ABSTRACT
Reinforced soil structures find use in many locations now as the inclusion of reinforcement in soil improves the load carrying capacity of soil, thereby controlling the settlements within permissible limits. The reinforced soil foundations may be frequently subjected to cyclic and vibratory loads and as such the improvements in the soil properties under such loading conditions need be studied. With this objective, a large number of cyclic plate tests were conducted on the soil deposited in the test tank under controlled density and geogrid reinforcements included at the most appropriate locations and spacing. Empirical equations have been established on the basis of the test data obtained, which can be suitably utilized to design the reinforced soil structures (foundations). The study shows that geogrid reinforced soil possesses increased bearing capacity and reduced settlements. The damping capacity of the soil is improved and the soil can sustain larger number of loading cycles before bearing capacity failure. This study establishes that use of geogrid reinforcements is very useful in improving the overall behaviour of soil under cyclic loads particularly in ground improvement for roads, airfields, etc.

* Civil Engg. Department, NIT Hamirpur (Himachal Pradesh), India.

1. INTRODUCTION
Reinforcement of soil using geogrid has become an established technique to improve its properties under static loads. Since the reinforced soil is finding frequent use in embankments and foundations that are often subjected to cyclic loads, it becomes imperative to study the soil properties under cyclic loading conditions. The present study is conducted with a view to establish theproperties of geogridreinforced soil under cyclic loads.
The static strength characteristics of reinforced soil have been studied by Binquet and Lee (1975 a & b). Basset and Last (1978), Akinmusuru and Akinbolade (1981), Fragaszy and Lawton (1984), Guido et al. (1986), Khing et al. (1994), Sitharam et al. (1995), Adams and Collin (1997), Consoli et al. (2003). Kazuya Yashuhara et al. (1988) and Puri et al. (1991) conducted cyclic plate load tests on small sized reinforced soil samples and reported improvement in soil behaviour. Shin et al. (2002) conducted laboratory model tests to determine permanent settlement due to cyclic load of railroad bed and exploring possibility of using geogrid layers as reinforcement to reduce settlement of subbase layer. They concluded that practically all permanent settlement due to cyclic load is completed after application of 105 cycles of load. However, data based upon fullscale laboratory model tests on reinforced soil is not available and as such actual behaviour of reinforced soil structures in field cannot be established. The properties and behaviour of geogridreinforced soil deposited under controlled density in large test tanks and subjected to cyclic loads have been studied.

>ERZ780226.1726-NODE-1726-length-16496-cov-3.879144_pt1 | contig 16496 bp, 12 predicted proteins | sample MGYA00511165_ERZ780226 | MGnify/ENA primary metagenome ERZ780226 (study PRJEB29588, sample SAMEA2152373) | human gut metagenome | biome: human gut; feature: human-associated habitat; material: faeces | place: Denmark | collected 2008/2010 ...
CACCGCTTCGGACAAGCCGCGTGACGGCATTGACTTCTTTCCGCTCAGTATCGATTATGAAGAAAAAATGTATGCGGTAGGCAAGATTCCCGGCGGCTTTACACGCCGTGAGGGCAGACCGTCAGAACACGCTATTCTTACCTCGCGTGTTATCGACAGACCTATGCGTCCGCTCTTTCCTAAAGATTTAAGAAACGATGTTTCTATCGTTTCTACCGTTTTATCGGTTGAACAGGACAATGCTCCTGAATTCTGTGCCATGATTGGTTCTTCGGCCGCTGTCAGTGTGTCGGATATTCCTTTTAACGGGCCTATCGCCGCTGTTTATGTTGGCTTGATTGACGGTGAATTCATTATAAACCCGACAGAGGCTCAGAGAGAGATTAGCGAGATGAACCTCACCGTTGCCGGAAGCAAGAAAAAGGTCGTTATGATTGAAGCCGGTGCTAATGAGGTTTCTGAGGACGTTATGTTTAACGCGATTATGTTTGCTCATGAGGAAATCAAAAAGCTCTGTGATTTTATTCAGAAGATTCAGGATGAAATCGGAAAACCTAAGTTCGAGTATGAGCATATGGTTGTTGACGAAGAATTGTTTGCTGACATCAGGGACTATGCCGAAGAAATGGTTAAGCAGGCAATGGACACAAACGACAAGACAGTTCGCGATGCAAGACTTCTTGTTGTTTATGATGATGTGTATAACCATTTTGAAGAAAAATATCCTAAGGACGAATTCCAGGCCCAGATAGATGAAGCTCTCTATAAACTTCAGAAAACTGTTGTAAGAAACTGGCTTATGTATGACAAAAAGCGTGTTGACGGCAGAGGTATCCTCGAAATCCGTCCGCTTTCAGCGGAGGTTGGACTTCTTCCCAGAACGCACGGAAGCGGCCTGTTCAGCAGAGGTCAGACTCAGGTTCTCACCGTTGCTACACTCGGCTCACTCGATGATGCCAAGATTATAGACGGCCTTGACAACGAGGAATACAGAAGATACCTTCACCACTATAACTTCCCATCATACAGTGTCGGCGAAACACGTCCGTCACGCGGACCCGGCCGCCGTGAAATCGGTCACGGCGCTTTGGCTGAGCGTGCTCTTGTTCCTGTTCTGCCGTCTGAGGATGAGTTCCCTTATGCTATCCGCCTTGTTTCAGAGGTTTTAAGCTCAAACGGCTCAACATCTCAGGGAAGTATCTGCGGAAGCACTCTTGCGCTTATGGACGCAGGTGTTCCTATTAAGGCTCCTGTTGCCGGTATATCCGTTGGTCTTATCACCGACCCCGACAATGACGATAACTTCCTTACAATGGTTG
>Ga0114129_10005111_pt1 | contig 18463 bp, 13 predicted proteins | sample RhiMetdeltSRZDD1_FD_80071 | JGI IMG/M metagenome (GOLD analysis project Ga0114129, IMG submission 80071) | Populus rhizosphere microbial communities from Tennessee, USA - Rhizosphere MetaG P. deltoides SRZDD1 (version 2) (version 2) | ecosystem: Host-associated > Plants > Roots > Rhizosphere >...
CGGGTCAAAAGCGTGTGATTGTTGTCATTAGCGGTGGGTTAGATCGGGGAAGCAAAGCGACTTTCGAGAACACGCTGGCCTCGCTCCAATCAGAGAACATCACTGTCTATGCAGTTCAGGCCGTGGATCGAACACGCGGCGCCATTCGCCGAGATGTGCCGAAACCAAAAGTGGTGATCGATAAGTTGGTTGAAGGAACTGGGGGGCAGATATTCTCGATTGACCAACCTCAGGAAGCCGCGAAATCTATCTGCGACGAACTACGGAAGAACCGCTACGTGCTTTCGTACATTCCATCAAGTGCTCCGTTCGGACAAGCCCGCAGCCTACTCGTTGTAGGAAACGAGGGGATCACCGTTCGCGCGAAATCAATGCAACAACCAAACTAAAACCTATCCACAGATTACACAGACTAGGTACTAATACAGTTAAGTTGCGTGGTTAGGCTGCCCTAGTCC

2. EXPERIMENTAL PROGRAMME
The experimental programme includes conducting cyclic plate load tests on rigid model footing of size 150 mm × 150 mm placed on unreinforced and geogridreinforced soil deposited in steel tank of size 900 mm × 900 mm × 1000 mm height, at a relative density of 70%. The reinforced soil consisted of 2, 3, 4, 6 and 8 geogrid reinforcement layers of size varying from one to five times footing width. The vertical spacing between the reinforcement layers and the depth of the first reinforcement layer below the footing base was kept 0.25 B each decided on the basis of the result data available in literature (Binquet and Lee, 1975 a & b). The experimental data of the cyclic plate load tests have also been analyzed to incorporate the effect of mean effective confining pressure and the area of footing.
(i) Soil used: Soil used in experimental investigations was dry poorly graded sand. The particle size distribution curve is shown in Fig. 1. According to Indian Standard on Soil Classification for General Engineering Purpose (IS:14981970), the test soil is classified as poorly graded sand (SP). The maximum and minimum void ratios were determined in accordance with procedure laid down in Indian Standard IS:2720 (Part XIV1983). Fig. 2 shows the direct shear tests conducted on sand at 70 per cent relative density. The relevant physical and mechanical properties of soil are listed in Table 1.
Table 1. Physical and Mechanical properties of Soil 
S.No. 
Property 
Value 
1 
Soil type 
SP (as per IS:14981970) 
2 
Effective size (D10) 
0.188 mm 
3 
Uniformity coefficient (Uc) 
1.51 
4 
Coefficient of curvature (Cc) 
1.10 
5 
Mean specific gravity 
2.65 
6 
Void ratio 
emin = 0.533, emax = 0.928 
7 
Angle of internal friction (f) 
40°, at 70% relative density 
(ii) Geogrid reinforcements: The reinforcing material use in model tests was geogrid Nelton CE121. The physical, chemical and mechanical properties of the reinforcement are listed in Table 2 :